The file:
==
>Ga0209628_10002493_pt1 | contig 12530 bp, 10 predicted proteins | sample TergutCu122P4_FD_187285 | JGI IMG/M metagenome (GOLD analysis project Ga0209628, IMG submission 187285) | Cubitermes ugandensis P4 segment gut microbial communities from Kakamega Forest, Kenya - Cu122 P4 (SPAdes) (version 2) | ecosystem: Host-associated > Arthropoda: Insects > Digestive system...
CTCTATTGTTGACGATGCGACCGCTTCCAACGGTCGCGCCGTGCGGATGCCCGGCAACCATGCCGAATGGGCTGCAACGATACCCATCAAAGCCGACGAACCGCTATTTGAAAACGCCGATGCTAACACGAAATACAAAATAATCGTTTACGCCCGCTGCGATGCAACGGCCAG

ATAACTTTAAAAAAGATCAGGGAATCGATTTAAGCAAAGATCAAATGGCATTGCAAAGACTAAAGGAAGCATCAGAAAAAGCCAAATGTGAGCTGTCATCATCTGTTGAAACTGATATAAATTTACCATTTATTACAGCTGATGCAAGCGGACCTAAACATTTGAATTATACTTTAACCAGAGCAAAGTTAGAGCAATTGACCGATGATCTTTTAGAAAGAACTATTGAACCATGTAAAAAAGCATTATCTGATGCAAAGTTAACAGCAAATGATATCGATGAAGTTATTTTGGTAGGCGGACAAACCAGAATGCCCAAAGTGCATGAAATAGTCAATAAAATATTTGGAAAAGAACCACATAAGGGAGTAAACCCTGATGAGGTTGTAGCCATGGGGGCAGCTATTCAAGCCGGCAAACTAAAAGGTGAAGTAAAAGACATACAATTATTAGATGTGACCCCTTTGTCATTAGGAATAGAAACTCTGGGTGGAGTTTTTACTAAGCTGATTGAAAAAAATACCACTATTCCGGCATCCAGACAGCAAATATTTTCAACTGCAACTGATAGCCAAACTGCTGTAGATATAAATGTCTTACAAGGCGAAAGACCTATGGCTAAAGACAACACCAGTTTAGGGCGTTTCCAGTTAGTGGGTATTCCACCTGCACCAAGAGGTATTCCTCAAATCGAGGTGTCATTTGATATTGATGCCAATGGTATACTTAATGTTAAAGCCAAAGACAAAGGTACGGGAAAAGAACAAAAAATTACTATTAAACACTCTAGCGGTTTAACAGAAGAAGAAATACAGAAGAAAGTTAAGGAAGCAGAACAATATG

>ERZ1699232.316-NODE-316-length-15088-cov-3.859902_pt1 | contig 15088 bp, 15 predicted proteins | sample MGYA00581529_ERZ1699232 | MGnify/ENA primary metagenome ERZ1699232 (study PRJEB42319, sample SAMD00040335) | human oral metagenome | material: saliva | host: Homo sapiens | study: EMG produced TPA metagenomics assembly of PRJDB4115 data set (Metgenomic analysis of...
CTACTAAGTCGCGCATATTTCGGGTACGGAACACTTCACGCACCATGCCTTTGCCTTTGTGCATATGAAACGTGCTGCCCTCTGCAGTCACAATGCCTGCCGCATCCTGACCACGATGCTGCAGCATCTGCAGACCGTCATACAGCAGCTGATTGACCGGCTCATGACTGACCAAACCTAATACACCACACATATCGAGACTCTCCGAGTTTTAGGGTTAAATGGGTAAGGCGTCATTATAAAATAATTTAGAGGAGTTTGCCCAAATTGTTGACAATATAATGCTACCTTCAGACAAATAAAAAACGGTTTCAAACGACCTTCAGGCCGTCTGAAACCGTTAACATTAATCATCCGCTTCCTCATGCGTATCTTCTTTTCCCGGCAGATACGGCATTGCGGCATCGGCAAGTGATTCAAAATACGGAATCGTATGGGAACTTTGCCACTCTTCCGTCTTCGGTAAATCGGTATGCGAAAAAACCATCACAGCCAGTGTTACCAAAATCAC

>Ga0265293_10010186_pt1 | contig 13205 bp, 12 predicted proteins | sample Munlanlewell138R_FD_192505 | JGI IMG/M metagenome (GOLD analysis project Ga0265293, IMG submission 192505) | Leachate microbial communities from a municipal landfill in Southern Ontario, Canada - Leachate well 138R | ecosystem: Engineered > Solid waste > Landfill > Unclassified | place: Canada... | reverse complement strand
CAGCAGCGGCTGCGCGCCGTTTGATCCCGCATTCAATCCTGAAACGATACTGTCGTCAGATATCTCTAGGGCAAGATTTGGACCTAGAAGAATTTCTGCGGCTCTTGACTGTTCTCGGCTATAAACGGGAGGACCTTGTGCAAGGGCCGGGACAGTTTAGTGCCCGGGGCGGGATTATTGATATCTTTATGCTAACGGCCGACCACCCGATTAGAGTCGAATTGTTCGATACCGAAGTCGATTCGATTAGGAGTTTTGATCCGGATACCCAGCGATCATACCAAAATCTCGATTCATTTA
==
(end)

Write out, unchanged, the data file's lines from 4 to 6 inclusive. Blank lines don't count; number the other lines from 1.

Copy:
>ERZ1699232.316-NODE-316-length-15088-cov-3.859902_pt1 | contig 15088 bp, 15 predicted proteins | sample MGYA00581529_ERZ1699232 | MGnify/ENA primary metagenome ERZ1699232 (study PRJEB42319, sample SAMD00040335) | human oral metagenome | material: saliva | host: Homo sapiens | study: EMG produced TPA metagenomics assembly of PRJDB4115 data set (Metgenomic analysis of...
CTACTAAGTCGCGCATATTTCGGGTACGGAACACTTCACGCACCATGCCTTTGCCTTTGTGCATATGAAACGTGCTGCCCTCTGCAGTCACAATGCCTGCCGCATCCTGACCACGATGCTGCAGCATCTGCAGACCGTCATACAGCAGCTGATTGACCGGCTCATGACTGACCAAACCTAATACACCACACATATCGAGACTCTCCGAGTTTTAGGGTTAAATGGGTAAGGCGTCATTATAAAATAATTTAGAGGAGTTTGCCCAAATTGTTGACAATATAATGCTACCTTCAGACAAATAAAAAACGGTTTCAAACGACCTTCAGGCCGTCTGAAACCGTTAACATTAATCATCCGCTTCCTCATGCGTATCTTCTTTTCCCGGCAGATACGGCATTGCGGCATCGGCAAGTGATTCAAAATACGGAATCGTATGGGAACTTTGCCACTCTTCCGTCTTCGGTAAATCGGTATGCGAAAAAACCATCACAGCCAGTGTTACCAAAATCAC

>Ga0265293_10010186_pt1 | contig 13205 bp, 12 predicted proteins | sample Munlanlewell138R_FD_192505 | JGI IMG/M metagenome (GOLD analysis project Ga0265293, IMG submission 192505) | Leachate microbial communities from a municipal landfill in Southern Ontario, Canada - Leachate well 138R | ecosystem: Engineered > Solid waste > Landfill > Unclassified | place: Canada... | reverse complement strand